These are the breaks

As one neared the festival, it was easy to see where Booms Day got its name. From a distance it looked like there was a small war going on as the…

As one neared the festival, it was easy to see where Booms Day got its name.

From a distance it looked like there was a small war going on as the forest filled with explosions of light and sound.

The electronic music festival was enough to scare away every bird, squirrel and senior citizen for kilometres around.

Unfortunately, the beats weren’t enough to keep the mosquitoes away.

World-renowned DJ Krafty Kuts began swatting at the pests as soon as he arrived at Paradise Ranch, the modestly named location for the party.

Applying bug dope to his entire body, including the fedora on top of his head, he explained his phobia of mosquitoes.

“When I played in Winnipeg I got this massive bump on my head and it was like the size of a golf ball,” he said.

“I thought I’d either got a cyst or I got cancer or something, you know what I mean?”

After patting repellent onto his face like some sort of horrible cologne, Krafty Kuts was able to go on with the brief interview.

But not without a few distractions — Krafty kept swatting at bugs in the air and on me.

This was not his first backwoods rave, he said, mentioning a few of the bigger festivals that he’s played, including Shambhalla, which is held each year deep in the Kootenay Mountains.

“I try not to do the same thing all the time, meet new people and just kind of venture out into the wilderness a little bit,” he said.

“I just kind of get fed up with doing the same old, same old.”

When not playing around in the woods, Krafty Kuts has been known to tour exotic locales throughout the world, playing in Australia, South America and Africa.

Two days before Booms Day, Krafty played a large show in Dubai.

He then returned to his hometown of Brighton, England, for another set.

Krafty Kuts arrived in the Yukon on Saturday, which gave him just enough time for a quick nap before his show.

He was scheduled to fly out again early the next morning.

“That’s why my eyes are so dark, I’ve hardly slept at all,” he said, swatting a mosquito out of the air.

“Sometimes it’s hard to find the energy to do a show, but that’s where Red Bull comes in.”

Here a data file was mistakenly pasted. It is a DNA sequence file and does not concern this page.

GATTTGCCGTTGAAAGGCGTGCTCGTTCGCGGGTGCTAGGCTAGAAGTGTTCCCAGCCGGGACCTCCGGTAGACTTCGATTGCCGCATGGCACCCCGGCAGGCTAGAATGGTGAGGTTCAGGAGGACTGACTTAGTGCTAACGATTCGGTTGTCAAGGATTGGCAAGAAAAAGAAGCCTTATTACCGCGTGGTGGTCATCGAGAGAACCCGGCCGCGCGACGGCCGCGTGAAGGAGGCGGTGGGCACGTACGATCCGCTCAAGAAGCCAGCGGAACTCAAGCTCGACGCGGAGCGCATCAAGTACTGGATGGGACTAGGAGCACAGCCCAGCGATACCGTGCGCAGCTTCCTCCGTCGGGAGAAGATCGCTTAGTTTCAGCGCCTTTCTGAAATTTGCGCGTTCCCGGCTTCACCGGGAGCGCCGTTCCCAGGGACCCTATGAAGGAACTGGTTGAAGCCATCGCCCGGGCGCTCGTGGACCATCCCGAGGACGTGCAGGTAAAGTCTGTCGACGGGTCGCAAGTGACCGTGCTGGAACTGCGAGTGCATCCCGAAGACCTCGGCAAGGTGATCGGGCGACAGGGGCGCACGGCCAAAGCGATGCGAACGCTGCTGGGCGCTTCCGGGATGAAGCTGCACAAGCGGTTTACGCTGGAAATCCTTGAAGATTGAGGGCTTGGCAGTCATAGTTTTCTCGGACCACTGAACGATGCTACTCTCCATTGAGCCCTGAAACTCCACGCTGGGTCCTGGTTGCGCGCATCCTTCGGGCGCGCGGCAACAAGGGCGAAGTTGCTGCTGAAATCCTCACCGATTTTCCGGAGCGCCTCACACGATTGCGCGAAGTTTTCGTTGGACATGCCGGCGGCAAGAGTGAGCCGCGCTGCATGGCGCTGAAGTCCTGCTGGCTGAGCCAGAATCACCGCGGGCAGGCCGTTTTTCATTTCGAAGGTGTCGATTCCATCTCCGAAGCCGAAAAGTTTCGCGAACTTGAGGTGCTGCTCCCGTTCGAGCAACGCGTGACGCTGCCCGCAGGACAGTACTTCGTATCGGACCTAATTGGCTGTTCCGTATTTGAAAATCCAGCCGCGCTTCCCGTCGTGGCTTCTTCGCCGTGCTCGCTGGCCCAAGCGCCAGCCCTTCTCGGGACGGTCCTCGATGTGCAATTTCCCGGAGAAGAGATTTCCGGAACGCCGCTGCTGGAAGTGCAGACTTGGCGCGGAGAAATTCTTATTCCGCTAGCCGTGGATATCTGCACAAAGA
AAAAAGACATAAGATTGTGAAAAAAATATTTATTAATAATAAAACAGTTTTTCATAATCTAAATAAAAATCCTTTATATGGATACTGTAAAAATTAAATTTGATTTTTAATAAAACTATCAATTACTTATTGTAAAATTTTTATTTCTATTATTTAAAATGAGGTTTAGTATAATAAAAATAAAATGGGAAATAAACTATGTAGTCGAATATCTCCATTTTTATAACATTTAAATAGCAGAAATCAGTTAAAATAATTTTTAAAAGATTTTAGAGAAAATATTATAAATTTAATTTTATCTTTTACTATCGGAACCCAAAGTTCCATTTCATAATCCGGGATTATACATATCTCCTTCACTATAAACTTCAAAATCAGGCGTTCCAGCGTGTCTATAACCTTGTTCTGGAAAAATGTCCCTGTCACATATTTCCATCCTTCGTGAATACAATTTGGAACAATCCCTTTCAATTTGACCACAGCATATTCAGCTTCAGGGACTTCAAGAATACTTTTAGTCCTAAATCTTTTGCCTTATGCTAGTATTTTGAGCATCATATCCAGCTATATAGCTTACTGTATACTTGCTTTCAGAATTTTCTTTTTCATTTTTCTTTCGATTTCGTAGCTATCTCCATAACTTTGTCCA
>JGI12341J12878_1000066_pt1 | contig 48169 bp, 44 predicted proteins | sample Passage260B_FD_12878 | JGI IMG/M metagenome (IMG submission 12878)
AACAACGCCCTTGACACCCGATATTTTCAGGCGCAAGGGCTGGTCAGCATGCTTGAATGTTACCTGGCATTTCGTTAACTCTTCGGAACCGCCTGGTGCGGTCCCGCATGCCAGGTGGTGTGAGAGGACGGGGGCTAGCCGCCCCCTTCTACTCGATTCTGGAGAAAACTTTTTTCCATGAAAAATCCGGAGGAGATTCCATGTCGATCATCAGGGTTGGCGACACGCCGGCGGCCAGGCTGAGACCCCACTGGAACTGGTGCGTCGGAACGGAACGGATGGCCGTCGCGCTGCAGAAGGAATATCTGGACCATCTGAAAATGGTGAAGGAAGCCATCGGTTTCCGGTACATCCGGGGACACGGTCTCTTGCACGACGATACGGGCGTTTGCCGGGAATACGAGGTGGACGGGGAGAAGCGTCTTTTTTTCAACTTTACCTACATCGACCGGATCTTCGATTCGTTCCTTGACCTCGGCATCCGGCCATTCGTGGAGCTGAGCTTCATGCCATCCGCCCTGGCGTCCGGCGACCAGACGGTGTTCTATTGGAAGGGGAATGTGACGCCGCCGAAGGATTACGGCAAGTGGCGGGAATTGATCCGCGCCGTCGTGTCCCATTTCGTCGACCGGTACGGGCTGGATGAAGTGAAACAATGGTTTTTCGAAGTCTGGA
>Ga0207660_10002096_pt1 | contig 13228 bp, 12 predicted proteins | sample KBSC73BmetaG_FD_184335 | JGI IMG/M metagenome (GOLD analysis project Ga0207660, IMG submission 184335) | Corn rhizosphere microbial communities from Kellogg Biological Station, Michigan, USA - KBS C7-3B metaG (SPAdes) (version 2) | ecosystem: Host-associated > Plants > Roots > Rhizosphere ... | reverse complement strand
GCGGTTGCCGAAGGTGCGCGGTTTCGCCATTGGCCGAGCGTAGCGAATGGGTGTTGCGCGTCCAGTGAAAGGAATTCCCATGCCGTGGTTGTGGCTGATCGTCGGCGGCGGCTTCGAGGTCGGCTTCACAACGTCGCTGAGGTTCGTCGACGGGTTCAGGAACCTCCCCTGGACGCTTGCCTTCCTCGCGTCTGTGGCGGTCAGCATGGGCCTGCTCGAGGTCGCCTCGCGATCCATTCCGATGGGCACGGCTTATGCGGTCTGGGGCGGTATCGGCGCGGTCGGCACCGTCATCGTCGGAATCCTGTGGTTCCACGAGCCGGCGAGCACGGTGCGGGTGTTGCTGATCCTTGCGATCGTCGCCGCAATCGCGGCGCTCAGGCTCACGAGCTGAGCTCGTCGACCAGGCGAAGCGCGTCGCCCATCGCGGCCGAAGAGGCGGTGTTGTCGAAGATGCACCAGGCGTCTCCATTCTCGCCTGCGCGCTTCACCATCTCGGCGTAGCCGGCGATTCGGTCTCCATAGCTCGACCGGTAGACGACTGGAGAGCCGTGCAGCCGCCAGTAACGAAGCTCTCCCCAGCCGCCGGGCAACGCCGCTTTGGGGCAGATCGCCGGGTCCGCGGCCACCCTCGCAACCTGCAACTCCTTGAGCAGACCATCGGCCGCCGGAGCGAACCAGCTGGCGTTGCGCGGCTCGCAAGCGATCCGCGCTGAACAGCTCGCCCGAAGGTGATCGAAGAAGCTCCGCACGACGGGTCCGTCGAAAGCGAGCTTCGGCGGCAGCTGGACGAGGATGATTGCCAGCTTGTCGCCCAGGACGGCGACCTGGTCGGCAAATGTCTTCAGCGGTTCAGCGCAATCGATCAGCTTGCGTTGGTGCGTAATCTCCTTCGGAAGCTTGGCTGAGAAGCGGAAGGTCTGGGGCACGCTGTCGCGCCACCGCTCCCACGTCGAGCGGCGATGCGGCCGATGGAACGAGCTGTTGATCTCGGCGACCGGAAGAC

Krafty got his start as a DJ in the early ‘90s when, as 17-year-old Martin Reeves, he entered a local contest.

Reeves enjoyed dancing to the music but had very little experience prior to the event.

“I had some ideas and just tried it out live,” he said.

“I had a big crowd of my friends there who were all cheering and it just felt really good.

“I just realized that this is a good form of entertaining people, and I just really got into it and found that it was something that I really liked — you know, besides football.”

Despite the lack of experience, Reeves made it to the finals of the competition, and DJ Krafty Kuts was born.

Reeves immersed himself in the music that he loved, and ran a record shop in Brighton throughout the ‘90s.

“Then I made a record, Fatboy Slim singed it and put it out and the rest is just history,” he said.

Krafty Kuts went on to win numerous awards for his scratching and mixing skills, including Breakspoll’s Best DJ three years in a row.

The Yukon’s ravers came out in full force, undeterred by the $40 tickets that it took to fly Krafty Kuts from his home in England.

The fans seemed far less concerned about bug bites as they thrashed and jumped about in T-shirts — some in bathing suits.

A few of the dancers looked intensely serious as they whipped out moves and glow-light trickery that they no doubt practised at home.

Others drunkenly hopped about, occasionally lifting beers to toast the DJ.

While there wasn’t much of the neon clothing that raves are known for, there were many wearing useless sunglasses.

A massive campfire raged behind the dance area, with flames licking the sky high over everyone’s heads, competing with the light show on stage.

During his set, Krafty Kuts pieced together nostalgic tidbits from Kurtis Blow, Daft Punk, the White Stripes and Bob Marley over electro beats.

Everything was creatively mixed and new.

Krafty Kuts seemed to be creating one track on the spot, a mix of the Beatles’ Come Together, and with mixed results.

“If you want to make it you’ve either got to set out your staple and say this is exactly what I’m going to do and I’m not going to change,” said Krafty.

“Or someone like me takes the elements of all the best and makes it sound special.

“People just forget someone so quickly and you can just become so yesterday and I always like to stay one step ahead of the game so that I don’t get stale.”

More than 200 people attended this year’s Booms Day.

Krafty Kuts is by far the biggest performer that’s played in the four years that organizers have been putting on the event.

The DJ hopes that his show will help the festival expand and grow.

“If I play a good set then the next festival might be twice the size — that’s how festivals grow to 20,000 people,” said Krafty Kuts.

“I’ve DJ’d at places where five years ago they only had 250 people and then gone back and there’s been 1,500 and you think, wow, I helped nurture that.

“I’m hoping that someone like me coming here will open up different doors and different avenues to make this do some things that are not, you know….”

Krafty Kuts trailed off.

He was distracted by something and staring over the interviewer’s head.

“Them bugs are loving you,” he said swatting at the air.

“You’ve got them flying all around you.”

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